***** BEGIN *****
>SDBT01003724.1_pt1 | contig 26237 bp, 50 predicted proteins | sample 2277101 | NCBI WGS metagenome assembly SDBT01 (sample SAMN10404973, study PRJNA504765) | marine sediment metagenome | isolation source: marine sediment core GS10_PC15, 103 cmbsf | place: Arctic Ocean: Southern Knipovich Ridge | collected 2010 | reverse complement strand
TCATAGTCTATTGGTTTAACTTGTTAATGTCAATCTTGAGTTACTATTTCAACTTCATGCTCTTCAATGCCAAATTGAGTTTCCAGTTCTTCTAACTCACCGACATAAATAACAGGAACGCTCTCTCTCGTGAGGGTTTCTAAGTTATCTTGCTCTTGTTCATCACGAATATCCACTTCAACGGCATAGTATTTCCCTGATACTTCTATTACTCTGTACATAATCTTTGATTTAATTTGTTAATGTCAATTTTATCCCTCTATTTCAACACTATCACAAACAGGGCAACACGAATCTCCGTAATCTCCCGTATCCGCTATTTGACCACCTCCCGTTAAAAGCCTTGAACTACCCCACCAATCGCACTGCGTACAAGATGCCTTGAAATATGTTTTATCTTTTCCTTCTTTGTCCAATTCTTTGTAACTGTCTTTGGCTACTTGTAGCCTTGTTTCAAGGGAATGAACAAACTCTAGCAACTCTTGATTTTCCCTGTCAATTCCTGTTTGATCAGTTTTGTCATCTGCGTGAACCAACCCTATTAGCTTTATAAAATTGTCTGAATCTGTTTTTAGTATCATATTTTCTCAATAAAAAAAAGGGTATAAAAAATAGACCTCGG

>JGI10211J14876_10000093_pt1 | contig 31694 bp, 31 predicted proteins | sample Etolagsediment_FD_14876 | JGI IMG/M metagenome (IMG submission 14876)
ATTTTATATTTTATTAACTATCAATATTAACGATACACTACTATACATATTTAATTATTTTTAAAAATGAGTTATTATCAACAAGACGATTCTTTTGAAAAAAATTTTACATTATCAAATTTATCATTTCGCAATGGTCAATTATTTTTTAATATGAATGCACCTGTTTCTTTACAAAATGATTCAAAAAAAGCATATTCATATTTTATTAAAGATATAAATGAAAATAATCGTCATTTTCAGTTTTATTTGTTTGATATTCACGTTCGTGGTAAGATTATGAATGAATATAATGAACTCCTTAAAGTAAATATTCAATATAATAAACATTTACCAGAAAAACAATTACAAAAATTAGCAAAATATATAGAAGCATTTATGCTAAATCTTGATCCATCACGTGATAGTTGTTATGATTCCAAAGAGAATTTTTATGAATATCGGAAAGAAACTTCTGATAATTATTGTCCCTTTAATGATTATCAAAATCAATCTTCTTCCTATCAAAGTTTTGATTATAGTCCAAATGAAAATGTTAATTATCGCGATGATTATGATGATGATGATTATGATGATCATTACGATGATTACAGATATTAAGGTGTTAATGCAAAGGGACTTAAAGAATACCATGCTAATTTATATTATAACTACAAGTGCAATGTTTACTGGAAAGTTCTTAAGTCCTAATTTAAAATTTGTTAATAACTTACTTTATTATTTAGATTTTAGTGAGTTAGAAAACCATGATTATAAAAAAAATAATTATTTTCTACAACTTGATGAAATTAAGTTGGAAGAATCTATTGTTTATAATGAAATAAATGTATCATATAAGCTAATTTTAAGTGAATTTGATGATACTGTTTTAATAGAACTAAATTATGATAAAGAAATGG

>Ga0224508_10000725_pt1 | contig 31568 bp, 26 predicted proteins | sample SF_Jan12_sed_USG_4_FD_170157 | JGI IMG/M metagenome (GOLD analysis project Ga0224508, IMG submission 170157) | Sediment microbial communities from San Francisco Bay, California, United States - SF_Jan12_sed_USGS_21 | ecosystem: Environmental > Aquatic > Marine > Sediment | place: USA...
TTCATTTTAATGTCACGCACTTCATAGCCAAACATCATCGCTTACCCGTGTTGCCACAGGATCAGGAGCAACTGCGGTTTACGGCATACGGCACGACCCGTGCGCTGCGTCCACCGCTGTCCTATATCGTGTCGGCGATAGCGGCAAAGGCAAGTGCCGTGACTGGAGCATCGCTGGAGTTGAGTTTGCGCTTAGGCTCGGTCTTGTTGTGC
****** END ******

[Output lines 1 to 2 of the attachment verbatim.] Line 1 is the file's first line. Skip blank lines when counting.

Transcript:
>SDBT01003724.1_pt1 | contig 26237 bp, 50 predicted proteins | sample 2277101 | NCBI WGS metagenome assembly SDBT01 (sample SAMN10404973, study PRJNA504765) | marine sediment metagenome | isolation source: marine sediment core GS10_PC15, 103 cmbsf | place: Arctic Ocean: Southern Knipovich Ridge | collected 2010 | reverse complement strand
TCATAGTCTATTGGTTTAACTTGTTAATGTCAATCTTGAGTTACTATTTCAACTTCATGCTCTTCAATGCCAAATTGAGTTTCCAGTTCTTCTAACTCACCGACATAAATAACAGGAACGCTCTCTCTCGTGAGGGTTTCTAAGTTATCTTGCTCTTGTTCATCACGAATATCCACTTCAACGGCATAGTATTTCCCTGATACTTCTATTACTCTGTACATAATCTTTGATTTAATTTGTTAATGTCAATTTTATCCCTCTATTTCAACACTATCACAAACAGGGCAACACGAATCTCCGTAATCTCCCGTATCCGCTATTTGACCACCTCCCGTTAAAAGCCTTGAACTACCCCACCAATCGCACTGCGTACAAGATGCCTTGAAATATGTTTTATCTTTTCCTTCTTTGTCCAATTCTTTGTAACTGTCTTTGGCTACTTGTAGCCTTGTTTCAAGGGAATGAACAAACTCTAGCAACTCTTGATTTTCCCTGTCAATTCCTGTTTGATCAGTTTTGTCATCTGCGTGAACCAACCCTATTAGCTTTATAAAATTGTCTGAATCTGTTTTTAGTATCATATTTTCTCAATAAAAAAAAGGGTATAAAAAATAGACCTCGG